A new right-wing justice won’t change the Supreme Court. The confirmation of Neil Gorsuch — and he is quite likely to be confirmed — won’t alter its makeup. A committed ultraconservative, Gorsuch would take the place of the late Justice Antonin Scalia, who was also a committed (and combative) ultraconservative.
Still, President Donald Trump is likely to get the chance to change the court — and to abolish Roe v. Wade, the landmark 1973 decision that legalized reproductive rights. Justice Anthony Kennedy, the swing voter who has kept Roe alive, is 80 years old. The reliably liberal Justice Ruth Bader Ginsburg is 83 and ailing. And liberal Justice Steven Breyer is 78. Their ages alone suggest relatively short service ahead.
Even though Trump was once a libertine who proudly announced his support for reproductive freedoms, he campaigned as a social conservative who would allow his right-wing supporters, including Vice President Mike Pence, to dictate his policies on social issues. And anti-abortion forces have long clamored for the chance to reverse Roe.
Never mind that polls show most Americans would leave the law as it is. According to the Pew Research Center, 59 percent of Americans say abortion should be legal in all or most cases.
Despite that, the anti-abortion crowd has grown more dogmatic and belligerent over the last several years. Across the country, Republican-led legislatures have already passed sharp restrictions on legal access to abortion, making it difficult in many places for women to receive the care they need. And, of course, the war on Planned Parenthood has picked up steam with Trump’s election.
That suggests that a Supreme Court moving dramatically rightward might go further than the old pre-Roe consensus, which allowed states to determine whether abortion would be legal. A Trump court could conceivably outlaw abortion altogether, which would take us into new political (and medical) terrain.
You doubt that would happen? Let’s hope you’re right. But the tides of ultraconservative authoritarianism are rising, and those high waters will change the landscape, especially for women.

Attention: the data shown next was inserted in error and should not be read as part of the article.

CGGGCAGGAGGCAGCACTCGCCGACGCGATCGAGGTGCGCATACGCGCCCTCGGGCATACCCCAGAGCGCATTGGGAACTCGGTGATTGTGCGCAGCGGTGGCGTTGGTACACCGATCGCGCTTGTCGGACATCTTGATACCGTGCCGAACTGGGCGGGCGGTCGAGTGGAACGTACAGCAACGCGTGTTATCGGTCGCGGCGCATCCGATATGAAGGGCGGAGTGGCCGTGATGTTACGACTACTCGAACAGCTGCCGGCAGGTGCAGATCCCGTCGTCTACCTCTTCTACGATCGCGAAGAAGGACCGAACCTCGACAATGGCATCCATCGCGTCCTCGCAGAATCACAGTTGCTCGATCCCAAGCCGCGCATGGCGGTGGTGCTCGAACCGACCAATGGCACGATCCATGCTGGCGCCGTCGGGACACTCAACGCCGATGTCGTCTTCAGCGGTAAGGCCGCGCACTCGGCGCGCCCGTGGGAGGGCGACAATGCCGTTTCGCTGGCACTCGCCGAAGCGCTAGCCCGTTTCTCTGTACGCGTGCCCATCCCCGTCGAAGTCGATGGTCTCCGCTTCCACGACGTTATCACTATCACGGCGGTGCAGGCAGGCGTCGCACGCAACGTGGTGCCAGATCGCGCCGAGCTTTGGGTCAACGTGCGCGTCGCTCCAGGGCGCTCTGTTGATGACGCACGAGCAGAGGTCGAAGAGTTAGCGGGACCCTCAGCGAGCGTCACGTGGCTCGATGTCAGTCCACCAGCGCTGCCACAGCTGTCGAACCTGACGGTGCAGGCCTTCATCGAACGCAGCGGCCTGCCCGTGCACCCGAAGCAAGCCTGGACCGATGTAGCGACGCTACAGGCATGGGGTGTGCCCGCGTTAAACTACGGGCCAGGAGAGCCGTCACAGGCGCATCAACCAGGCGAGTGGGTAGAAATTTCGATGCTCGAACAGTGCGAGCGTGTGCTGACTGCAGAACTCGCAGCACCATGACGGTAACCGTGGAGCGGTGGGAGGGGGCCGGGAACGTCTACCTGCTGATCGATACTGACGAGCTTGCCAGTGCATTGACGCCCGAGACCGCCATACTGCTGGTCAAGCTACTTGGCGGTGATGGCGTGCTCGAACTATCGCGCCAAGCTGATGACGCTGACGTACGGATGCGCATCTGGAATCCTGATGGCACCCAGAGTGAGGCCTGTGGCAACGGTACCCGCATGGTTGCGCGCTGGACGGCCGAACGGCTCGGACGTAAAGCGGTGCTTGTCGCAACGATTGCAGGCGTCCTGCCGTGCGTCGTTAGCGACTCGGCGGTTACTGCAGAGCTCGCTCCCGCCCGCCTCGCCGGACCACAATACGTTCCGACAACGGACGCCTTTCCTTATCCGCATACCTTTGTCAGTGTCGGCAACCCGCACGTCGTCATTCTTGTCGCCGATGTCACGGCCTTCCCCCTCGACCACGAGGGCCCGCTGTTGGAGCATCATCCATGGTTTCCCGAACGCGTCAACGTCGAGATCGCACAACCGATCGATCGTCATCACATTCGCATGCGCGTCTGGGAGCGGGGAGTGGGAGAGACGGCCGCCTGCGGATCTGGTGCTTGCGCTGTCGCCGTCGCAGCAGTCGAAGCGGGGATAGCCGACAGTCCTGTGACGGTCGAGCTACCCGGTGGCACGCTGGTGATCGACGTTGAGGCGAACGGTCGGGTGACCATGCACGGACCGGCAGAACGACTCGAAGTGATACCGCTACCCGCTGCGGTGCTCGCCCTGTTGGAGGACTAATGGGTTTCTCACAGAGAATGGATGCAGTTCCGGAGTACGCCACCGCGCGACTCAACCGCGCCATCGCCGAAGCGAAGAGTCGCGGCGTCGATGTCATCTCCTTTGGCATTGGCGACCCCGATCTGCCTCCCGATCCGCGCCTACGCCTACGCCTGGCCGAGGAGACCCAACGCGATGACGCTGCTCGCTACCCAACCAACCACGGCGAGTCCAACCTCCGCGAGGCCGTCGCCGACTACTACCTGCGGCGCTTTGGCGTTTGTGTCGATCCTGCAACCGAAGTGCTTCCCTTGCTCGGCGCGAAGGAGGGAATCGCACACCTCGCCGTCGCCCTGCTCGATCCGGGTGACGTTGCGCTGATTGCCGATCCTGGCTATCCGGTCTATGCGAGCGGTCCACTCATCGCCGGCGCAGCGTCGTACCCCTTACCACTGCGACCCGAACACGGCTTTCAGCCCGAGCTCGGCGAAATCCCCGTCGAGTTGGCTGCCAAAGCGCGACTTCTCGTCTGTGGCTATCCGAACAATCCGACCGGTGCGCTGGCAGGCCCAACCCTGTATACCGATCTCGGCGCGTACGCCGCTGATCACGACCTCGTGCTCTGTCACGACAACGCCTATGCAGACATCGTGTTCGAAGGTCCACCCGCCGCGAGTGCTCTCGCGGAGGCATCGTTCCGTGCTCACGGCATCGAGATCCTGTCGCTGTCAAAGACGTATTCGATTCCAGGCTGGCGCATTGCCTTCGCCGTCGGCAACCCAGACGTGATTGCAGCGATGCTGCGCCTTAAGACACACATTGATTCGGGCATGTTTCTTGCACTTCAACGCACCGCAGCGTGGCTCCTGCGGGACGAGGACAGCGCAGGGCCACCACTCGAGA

This is a war on women, a battle against the modern mores that have given women control over their bodies, authority in the boardroom, agency in politics, and even command on the battlefield. While younger women have seemed curiously complacent about the hard-won rights that have allowed women to advance, a Trump Supreme Court may galvanize a new generation of feminists.
If you’ve been persuaded that the anti-abortion crowd is merely interested in saving the lives of the unborn, consider the intellectual incoherence that has always been apparent in the anti-abortion movement. While a few brave Catholic priests and nuns stand up for poor babies, the majority of anti-abortion voters detest food stamps, despise Medicaid, and fight housing subsidies for the poor. In other words, they oppose any and all government programs to support poor children once they are out of the womb. If they loved those babies so much, wouldn’t they want them to have decent housing and health care?
Those anti-abortion crusaders also show little enthusiasm for contraception, although broader contraceptive use is the best way to curb demand for abortions. According to the Guttmacher Institute, a nonprofit that advocates for reproductive health, the abortion rate in 2014 was the lowest ever in the United States. (The rate of unplanned pregnancies also fell, according to research published in The New England Journal of Medicine.) Researchers speculate that more widespread contraceptive use contributed to the decline.
That makes sense. If women are better able to plan their pregnancies, the demand for abortions will certainly drop. In Western Europe, where contraceptives are cheaper and more accessible, abortion rates are much lower than here.
But if Roe is overturned, don’t expect ultraconservatives to stop there. Next, they will turn up the heat on birth control. They’ve already victimized Planned Parenthood, the nation’s leading provider of low-cost family planning services to poor women. They will be emboldened to go even further.
Modernity — and feminism — will eventually win out. But the battle will be long and ugly.
IMAGE: Activists hold signs as they rally in support of Planned Parenthood on “National Pink Out Day” on the steps of City Hall in Los Angeles, California September 29, 2015. REUTERS/Mario Anzuoni